"We're not in the desert": Elon Musk denies water problems at Tesla factory

Brandenburg's environment minister says high water consumption may become an obstacle to the expansion of the Gigafactory in Grünheide.

What water problem? 
What water problem? AFP/Brendan Smialowski

Berlin- According to a new documentary by public German TV channel ZDF, Tesla's new factory in Brandenburg will lead to drinking water shortages in the region. 

In "Turbo. Tempo.Telsa", the head of the Strausberg-Erkner water board, André Bähler, spells out his fears very clearly: "The drinking water supply is being sacrificed on the altar of economic policy."

The groundwater issue is the subject of the main conflict between the US electric car manufacturer led by its self-described "technoking" Elon Musk and the critics of its "Gigafactory 4" which is under construction in Grünheide, just east of Berlin. 

The huge site will be Tesla's fourth plant worldwide. About two-thirds of it is located in a designated drinking water protection zone.

A vast swathe of pine forest was clear cut to make way for the factory in 2020.
A vast swathe of pine forest was clear cut to make way for the factory in 2020.imago images/Jochen Eckel
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Once it is up and running, Tesla is expected to consume as much water as a town with 40,000 inhabitants. Many local residents fear the water use of the factory - in which initially 500,000 cars are to be produced per year - is so enormous that groundwater levels in the region between Berlin and Frankfurt (Oder) could drop massively. After all, it is a region where plenty of small commercial developments have been halted due to the lack of water.

3.6 million cubic metres per year

According to ZDF, once all construction phases are planned, it will consume about 3.6 million cubic metres of water per year or about 30 per cent of the total water volume in the region - which will result in shortages, according to Bähler.

In the documentary, Musk refutes the claim: "We're not in a very dry region. Trees wouldn't grow if there was no water. We're not in the desert."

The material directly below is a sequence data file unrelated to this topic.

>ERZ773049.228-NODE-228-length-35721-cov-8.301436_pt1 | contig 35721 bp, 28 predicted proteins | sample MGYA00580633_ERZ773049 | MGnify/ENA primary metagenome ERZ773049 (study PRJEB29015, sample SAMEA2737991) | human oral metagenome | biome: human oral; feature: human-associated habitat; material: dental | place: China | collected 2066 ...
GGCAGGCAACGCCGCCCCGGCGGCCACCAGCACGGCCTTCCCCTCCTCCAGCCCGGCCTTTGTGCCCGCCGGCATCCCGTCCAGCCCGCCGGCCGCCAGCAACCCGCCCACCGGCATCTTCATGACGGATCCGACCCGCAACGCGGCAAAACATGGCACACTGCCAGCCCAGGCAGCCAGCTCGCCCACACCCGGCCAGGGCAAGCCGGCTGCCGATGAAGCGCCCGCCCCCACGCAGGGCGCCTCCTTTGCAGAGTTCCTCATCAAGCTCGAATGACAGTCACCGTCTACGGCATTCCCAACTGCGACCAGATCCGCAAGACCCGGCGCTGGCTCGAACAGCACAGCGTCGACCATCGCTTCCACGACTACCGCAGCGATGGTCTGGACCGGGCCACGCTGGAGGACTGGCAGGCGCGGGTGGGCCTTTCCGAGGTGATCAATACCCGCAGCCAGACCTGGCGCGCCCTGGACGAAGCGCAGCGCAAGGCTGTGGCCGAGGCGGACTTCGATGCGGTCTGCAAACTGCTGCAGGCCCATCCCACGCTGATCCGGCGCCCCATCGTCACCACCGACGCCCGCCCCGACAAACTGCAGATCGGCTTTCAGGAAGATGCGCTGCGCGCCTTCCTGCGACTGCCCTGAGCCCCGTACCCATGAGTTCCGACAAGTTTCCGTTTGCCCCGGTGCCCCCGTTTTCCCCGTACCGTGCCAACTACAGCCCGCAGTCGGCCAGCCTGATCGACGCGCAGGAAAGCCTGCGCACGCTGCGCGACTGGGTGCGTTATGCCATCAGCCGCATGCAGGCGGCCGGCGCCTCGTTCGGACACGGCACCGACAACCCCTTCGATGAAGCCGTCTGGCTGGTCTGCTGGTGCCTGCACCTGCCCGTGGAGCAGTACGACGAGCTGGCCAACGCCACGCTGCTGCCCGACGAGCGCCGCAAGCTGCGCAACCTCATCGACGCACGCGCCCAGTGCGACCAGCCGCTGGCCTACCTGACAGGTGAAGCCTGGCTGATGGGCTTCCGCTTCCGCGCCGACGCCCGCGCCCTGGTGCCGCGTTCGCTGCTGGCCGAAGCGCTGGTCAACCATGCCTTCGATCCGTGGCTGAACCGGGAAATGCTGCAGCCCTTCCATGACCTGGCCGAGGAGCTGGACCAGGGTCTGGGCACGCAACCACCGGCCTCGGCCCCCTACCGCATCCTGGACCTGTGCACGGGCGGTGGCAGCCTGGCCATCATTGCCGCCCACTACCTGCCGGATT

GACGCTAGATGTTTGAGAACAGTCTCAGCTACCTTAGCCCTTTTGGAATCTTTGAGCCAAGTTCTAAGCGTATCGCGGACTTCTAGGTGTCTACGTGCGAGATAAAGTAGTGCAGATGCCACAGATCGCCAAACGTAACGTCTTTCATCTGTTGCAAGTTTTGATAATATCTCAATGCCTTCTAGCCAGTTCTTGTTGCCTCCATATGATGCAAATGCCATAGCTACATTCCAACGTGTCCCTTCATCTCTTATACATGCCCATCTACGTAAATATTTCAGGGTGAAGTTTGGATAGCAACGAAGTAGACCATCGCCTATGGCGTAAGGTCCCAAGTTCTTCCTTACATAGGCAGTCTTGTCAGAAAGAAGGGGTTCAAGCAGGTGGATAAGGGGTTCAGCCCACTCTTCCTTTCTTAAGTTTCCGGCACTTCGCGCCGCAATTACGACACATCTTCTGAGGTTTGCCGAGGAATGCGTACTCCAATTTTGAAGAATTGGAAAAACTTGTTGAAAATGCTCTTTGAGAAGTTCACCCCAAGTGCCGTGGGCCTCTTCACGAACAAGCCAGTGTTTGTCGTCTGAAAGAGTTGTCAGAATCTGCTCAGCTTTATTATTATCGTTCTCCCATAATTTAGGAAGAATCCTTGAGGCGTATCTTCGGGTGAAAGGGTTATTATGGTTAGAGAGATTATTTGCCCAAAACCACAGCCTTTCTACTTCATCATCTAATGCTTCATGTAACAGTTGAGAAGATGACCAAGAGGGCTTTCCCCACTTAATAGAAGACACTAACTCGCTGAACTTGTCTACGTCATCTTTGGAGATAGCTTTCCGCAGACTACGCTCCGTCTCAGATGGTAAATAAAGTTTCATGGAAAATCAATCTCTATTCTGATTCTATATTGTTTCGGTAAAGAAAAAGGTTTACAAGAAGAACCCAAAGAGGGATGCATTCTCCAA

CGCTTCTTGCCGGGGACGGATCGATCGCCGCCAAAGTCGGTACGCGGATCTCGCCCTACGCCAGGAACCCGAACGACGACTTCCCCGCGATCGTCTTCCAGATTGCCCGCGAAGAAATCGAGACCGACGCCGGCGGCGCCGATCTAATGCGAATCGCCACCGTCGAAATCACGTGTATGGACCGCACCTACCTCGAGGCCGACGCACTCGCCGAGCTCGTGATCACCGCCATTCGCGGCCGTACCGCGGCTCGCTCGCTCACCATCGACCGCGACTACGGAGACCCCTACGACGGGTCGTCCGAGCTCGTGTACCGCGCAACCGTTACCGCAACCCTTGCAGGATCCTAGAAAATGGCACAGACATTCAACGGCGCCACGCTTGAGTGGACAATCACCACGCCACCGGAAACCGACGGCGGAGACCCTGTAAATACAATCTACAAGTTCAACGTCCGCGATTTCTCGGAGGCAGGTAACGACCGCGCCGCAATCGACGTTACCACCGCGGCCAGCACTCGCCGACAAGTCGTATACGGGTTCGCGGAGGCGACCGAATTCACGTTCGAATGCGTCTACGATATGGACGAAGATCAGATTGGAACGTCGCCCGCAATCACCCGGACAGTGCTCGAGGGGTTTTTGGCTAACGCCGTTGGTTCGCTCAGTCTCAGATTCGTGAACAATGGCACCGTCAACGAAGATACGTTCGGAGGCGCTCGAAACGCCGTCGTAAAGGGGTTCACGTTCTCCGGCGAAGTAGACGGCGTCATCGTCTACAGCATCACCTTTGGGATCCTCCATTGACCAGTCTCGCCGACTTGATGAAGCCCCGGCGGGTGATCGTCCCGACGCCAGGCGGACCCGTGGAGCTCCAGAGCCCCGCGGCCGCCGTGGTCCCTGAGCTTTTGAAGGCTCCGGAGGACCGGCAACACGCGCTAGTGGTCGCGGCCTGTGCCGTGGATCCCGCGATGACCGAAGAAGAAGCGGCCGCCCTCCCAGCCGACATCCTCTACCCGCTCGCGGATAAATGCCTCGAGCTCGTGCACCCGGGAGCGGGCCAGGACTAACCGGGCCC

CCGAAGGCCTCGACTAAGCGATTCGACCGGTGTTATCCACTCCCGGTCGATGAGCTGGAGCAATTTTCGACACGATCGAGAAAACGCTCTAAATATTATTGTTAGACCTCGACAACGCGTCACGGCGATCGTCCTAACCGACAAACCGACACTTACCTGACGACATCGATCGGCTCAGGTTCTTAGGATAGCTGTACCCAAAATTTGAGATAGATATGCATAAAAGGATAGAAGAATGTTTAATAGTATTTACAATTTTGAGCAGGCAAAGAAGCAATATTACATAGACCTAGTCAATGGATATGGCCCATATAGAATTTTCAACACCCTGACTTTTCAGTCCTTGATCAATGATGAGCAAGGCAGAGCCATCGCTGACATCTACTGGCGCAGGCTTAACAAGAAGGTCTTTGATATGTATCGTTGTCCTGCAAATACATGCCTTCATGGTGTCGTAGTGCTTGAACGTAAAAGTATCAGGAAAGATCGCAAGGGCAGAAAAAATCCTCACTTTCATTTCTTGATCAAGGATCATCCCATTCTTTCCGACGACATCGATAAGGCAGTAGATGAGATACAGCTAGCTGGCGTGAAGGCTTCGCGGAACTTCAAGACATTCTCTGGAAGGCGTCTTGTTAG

But Brandenburg is one of the driest regions in Germany and has suffered from a drought over the past three years.

Intially, Tesla is expected to use 1.4 million cubic metres of water per year. Should Tesla expand the factory and produce up to 2 million cars, it is almost certain that the factory's "thirst" can no longer be met by the region. Either further expansion would be prohibited or water would have to be brought in from other areas. 

Brandenburg's Environment Minister Axel Vogel (Greens) told the TV crew that the water was enough for the first phase. "Beyond that," he said, "developments might not continue."

More investment than expected

The factory has yet to receive a final building permit from the environmental agency, just several permits for partial sections. Tesla wants to start production in July, but the environment minister stressed his officials would not allow themselves to be put under pressure - neither by Tesla itself nor by the state government, which supports the project.

Tesla is the single largest industrial project in eastern Germany since reunification and might even end up being the largest investment in Europe. Based on documents submitted to authorities last summer, Tesla is investing €1.065 billion. But the ZDF report says the total sum could reach €5.8 billion.

The EU will probably subsidise a Tesla battery factory at the site to the tune of €1 billion while state aid for the car plant could amount to €400 million.

The plan is to have 12,000 people working there from the summer. Recruitment is currently underway, but apparently Tesla is having trouble finding enough skilled workers. Even managerial positions with salaries of up to €300,000 are proving hard to fill.

Elon Musk is no friend of trade unions. Neither of the two US plants has works councils. In the ZDF documentary, Reiner Hoffmann, the head of the German Federation of Trade Unions, demands that Tesla allow trade unions and collective bargaining. Since Musk is receiving hundreds of millions in subsidies from the taxpayer, he said this was an obligation. Musk could not "open his hand and gladly pocket public subsidies but do everything he can to employ the workers at low wages, with lousy working conditions".

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